How did trading with the Europeans change native life for the Inuit?

Aside from new trade goods, non-Native traders brought with them European diseases.

Like other native populations, the Inuit suffered many deaths because of these foreign germs. Others were killed in violent encounters with non-natives. The Aleut were particularly threatened by the Russian traders who came to their lands in the 1740s.

Over time, trading with non-Natives also began to change where the Inuit lived and how they spent their time. Many left their old communities to move nearer to trading posts and began hunting more and more to have something to trade. They also started hunting whatever animal would bring the best price.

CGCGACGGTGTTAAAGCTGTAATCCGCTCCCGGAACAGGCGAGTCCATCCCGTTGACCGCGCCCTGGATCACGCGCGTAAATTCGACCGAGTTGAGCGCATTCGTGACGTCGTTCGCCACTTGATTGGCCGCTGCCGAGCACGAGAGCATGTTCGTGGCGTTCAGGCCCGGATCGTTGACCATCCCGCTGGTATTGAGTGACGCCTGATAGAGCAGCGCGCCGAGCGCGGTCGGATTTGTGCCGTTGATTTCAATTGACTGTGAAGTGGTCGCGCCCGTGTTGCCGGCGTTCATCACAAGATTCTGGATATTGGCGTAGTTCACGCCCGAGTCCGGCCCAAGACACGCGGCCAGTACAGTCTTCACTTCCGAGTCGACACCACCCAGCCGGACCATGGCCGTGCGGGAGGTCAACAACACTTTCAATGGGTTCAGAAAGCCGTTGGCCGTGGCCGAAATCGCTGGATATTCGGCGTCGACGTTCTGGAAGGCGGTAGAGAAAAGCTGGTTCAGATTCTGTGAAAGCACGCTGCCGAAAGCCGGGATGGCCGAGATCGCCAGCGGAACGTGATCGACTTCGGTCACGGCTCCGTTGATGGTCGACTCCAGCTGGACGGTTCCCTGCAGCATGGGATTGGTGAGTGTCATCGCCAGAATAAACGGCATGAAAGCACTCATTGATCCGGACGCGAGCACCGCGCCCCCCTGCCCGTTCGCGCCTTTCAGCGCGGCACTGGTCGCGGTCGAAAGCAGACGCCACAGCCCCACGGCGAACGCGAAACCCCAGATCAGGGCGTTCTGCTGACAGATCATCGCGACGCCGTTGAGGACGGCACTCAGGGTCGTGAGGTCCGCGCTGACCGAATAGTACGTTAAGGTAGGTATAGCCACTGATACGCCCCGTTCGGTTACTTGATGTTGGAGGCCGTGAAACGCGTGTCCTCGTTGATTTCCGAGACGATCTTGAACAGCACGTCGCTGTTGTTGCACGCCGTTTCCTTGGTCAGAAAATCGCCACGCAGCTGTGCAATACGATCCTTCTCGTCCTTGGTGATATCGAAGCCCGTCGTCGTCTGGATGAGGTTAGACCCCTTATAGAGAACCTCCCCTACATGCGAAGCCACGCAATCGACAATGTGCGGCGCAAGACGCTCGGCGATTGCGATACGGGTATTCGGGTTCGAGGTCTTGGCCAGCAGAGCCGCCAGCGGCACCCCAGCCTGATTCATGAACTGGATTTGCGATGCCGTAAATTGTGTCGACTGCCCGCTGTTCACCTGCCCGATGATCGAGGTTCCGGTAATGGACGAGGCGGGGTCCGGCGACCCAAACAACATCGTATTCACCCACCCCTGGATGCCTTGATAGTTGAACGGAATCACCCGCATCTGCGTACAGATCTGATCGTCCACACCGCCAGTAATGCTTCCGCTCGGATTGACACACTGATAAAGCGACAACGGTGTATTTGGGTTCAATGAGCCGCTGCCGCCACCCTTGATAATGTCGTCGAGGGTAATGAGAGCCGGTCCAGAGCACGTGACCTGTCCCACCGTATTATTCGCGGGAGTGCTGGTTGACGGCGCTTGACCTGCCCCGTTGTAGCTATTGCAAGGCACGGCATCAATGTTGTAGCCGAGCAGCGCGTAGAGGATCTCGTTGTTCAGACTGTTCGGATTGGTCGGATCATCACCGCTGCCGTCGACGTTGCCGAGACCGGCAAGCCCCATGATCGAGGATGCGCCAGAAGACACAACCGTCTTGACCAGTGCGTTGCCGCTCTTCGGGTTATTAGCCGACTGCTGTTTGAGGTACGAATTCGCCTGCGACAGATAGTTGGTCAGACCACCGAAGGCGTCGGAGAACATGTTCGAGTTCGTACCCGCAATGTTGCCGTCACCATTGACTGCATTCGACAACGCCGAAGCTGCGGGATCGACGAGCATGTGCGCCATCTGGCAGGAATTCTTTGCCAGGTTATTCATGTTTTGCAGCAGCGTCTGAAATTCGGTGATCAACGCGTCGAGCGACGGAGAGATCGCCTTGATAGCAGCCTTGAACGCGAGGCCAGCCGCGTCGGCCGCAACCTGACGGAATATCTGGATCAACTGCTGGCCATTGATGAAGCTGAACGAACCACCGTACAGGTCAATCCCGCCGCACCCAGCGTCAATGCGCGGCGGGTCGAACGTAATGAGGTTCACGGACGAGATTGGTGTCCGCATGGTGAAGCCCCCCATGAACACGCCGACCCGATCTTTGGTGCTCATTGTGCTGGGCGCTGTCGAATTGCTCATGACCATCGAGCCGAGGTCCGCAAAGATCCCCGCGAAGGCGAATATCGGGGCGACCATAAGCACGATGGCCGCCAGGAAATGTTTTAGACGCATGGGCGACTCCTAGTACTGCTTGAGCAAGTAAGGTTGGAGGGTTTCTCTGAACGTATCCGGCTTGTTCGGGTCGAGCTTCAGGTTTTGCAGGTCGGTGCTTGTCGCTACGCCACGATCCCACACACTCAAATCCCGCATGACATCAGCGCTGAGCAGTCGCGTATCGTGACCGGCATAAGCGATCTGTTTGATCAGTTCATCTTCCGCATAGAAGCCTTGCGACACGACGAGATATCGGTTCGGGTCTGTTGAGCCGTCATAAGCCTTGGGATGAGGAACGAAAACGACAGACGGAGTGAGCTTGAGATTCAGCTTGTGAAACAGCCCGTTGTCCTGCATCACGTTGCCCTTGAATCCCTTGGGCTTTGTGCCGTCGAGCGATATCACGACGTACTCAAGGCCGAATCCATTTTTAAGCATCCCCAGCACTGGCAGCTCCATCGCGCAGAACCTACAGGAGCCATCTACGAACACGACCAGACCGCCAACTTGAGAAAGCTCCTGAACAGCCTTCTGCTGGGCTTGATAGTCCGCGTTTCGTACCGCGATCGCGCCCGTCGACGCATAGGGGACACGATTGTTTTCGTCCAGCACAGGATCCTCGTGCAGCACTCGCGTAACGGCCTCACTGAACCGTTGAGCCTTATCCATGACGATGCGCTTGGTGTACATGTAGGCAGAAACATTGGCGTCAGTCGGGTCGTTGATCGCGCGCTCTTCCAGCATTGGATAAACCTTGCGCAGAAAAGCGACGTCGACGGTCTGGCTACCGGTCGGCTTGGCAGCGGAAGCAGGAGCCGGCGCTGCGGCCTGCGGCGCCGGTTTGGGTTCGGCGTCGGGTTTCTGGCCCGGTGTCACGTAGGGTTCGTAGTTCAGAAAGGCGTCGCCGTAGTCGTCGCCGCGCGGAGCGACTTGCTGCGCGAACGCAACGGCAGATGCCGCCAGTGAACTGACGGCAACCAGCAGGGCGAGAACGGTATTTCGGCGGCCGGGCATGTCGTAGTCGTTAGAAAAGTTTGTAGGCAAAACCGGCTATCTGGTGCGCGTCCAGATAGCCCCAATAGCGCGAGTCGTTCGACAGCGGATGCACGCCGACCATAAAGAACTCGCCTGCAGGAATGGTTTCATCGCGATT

For instance, in the nineteenth century, whale hunting increased because whites wanted baleen, the jawbone of the bowhead whale, which they used to make umbrella ribs, mattresses, and buggy whips.

As a result, the Inuit overhunted whales, and many natives plunged into poverty whenever the price of baleen fell.

About Karen Hill

Karen Hill is a freelance writer, editor, and columnist. Born in New York, her work has appeared in the Examiner, Yahoo News, Buzzfeed, among others.

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